Title IX is a federal civil rights law that guarantees equal access to higher education for people of different genders and sexual orientations without discrimination. Consequently, federal funding guidelines require institutions to act swiftly and stringently when a student is alleged to have committed a Title IX violation. All Iowa colleges and universities have very similar Title IX policies as they are federal guidelines carried out by the school.
Hazing and rituals that involve embarrassment, harm, or risk for initiation into a group or club can be considered Title IX violations as they are discriminatory. Bullying and violations involving hate crimes also fall under federal Title IX purview. Though, Title IX generally revolves around sexual misconduct and, according to guidelines from Upper Iowa University, includes:
- Dating violence
- Discrimination based on a student's race, sex, or gender identification
- Retaliation against protected-status students
- Sexual harassment or violence
How Iowa Colleges and Universities Handle Code of Conduct Allegations
If you are alleged to have violated your school's code of conduct, it will trigger the grievance process to investigate and, if necessary, provide punishments for the infractions. While schools and programs differ on the amount of time given to certain aspects of the process—notices of investigations and hearings, response to evidence, appeals—most proceed similarly.
The school will ascertain whether it's necessary to initiate an investigation once the disciplinary board files allegations. The student will receive a formal notice of violation or disciplinary action if the school moves forward with an investigation in their student mailbox or electronic inbox. It will detail the type of allegation, the time and date of a disciplinary hearing, and if outside representation may accompany the student at the hearing.
If you haven't already, once you receive that notification, it will be an excellent time to:
- Open the code of conduct or look at an online copy found on the school's website
- Research the specific section of the type code of conduct violation and how the school will proceed in the process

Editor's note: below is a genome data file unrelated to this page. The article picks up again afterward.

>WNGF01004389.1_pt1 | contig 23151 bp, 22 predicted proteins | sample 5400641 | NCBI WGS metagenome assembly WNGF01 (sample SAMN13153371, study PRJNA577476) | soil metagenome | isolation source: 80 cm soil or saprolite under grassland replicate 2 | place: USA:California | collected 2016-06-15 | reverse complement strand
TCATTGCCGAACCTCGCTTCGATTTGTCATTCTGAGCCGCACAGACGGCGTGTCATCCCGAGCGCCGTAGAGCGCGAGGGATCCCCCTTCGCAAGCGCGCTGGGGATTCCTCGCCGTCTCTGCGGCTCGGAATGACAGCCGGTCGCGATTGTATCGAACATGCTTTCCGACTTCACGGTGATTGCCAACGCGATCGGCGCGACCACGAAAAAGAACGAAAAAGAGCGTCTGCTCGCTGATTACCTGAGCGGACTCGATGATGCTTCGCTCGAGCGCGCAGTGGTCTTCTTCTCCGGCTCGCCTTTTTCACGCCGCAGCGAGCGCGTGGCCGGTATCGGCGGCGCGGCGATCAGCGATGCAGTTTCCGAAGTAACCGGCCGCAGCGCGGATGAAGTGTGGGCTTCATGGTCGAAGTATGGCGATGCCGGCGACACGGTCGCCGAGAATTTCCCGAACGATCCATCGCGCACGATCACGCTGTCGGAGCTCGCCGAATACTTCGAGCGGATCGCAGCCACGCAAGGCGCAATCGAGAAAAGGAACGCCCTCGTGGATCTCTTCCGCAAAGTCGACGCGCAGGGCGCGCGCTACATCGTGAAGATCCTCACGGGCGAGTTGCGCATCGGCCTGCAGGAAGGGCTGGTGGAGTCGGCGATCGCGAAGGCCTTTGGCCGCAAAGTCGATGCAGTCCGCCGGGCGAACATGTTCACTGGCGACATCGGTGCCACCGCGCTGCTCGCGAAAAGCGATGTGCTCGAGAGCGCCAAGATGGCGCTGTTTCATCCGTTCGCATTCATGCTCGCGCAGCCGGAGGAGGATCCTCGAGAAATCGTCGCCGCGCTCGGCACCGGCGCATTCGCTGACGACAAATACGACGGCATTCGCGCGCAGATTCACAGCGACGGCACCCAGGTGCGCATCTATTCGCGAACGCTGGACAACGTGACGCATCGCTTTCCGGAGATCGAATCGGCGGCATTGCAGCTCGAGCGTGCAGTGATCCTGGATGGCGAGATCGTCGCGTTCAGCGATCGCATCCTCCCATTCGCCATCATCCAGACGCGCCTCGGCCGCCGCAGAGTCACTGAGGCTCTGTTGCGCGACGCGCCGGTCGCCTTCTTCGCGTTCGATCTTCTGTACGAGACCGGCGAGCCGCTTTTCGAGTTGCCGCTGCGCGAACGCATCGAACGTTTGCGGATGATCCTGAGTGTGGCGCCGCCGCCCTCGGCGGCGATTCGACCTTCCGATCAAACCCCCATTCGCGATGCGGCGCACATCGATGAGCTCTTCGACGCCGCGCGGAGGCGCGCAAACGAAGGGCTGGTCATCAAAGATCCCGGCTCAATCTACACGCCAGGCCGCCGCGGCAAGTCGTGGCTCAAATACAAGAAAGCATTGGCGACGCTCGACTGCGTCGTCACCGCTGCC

- Gather evidence (papers, emails, texts, etc.)
- Call student defense advisor Joseph D. Lento and the Lento Law Firm at (888) 535-3686 or schedule a confidential consultation online for professional guidance
It may seem like you're overreacting by hiring a student defense advisor so early in the process, but any misconduct violation can quickly take a turn for the worse. While students may think that schools seek to protect their interests in code of conduct cases, it's crucial to understand that schools aren't there to protect you or even the accusing party in a disciplinary hearing—they are there to protect the institution. Moreover, cases like these are more than likely won or lost in the investigative stage of the process.
Once a school investigates the matter, the student respondent will receive all evidence gathered, including any testimony from applicable witnesses. Typically, the student will have a short period to respond to the allegations before the investigating parties create an official report and hand it to the disciplinary body.
It's imperative that once the process starts:
- Don't disregard any correspondence from your school
- Don't discuss the allegations with friends
- Don't contact your accuser
- Don't post anything on social media
The hearing guidelines will be strict and often complex. The disciplinary board may utilize various procedures depending on the charges, but this information will be in the school's code of conduct.
Depending on the misconduct that initiated the hearing, your school may or may not allow you to bring your student defense advisor into the hearing with you. If not, retaining professional help will still benefit you for these important reasons:
- A student defense advisor can coach you to make cohesive and coherent arguments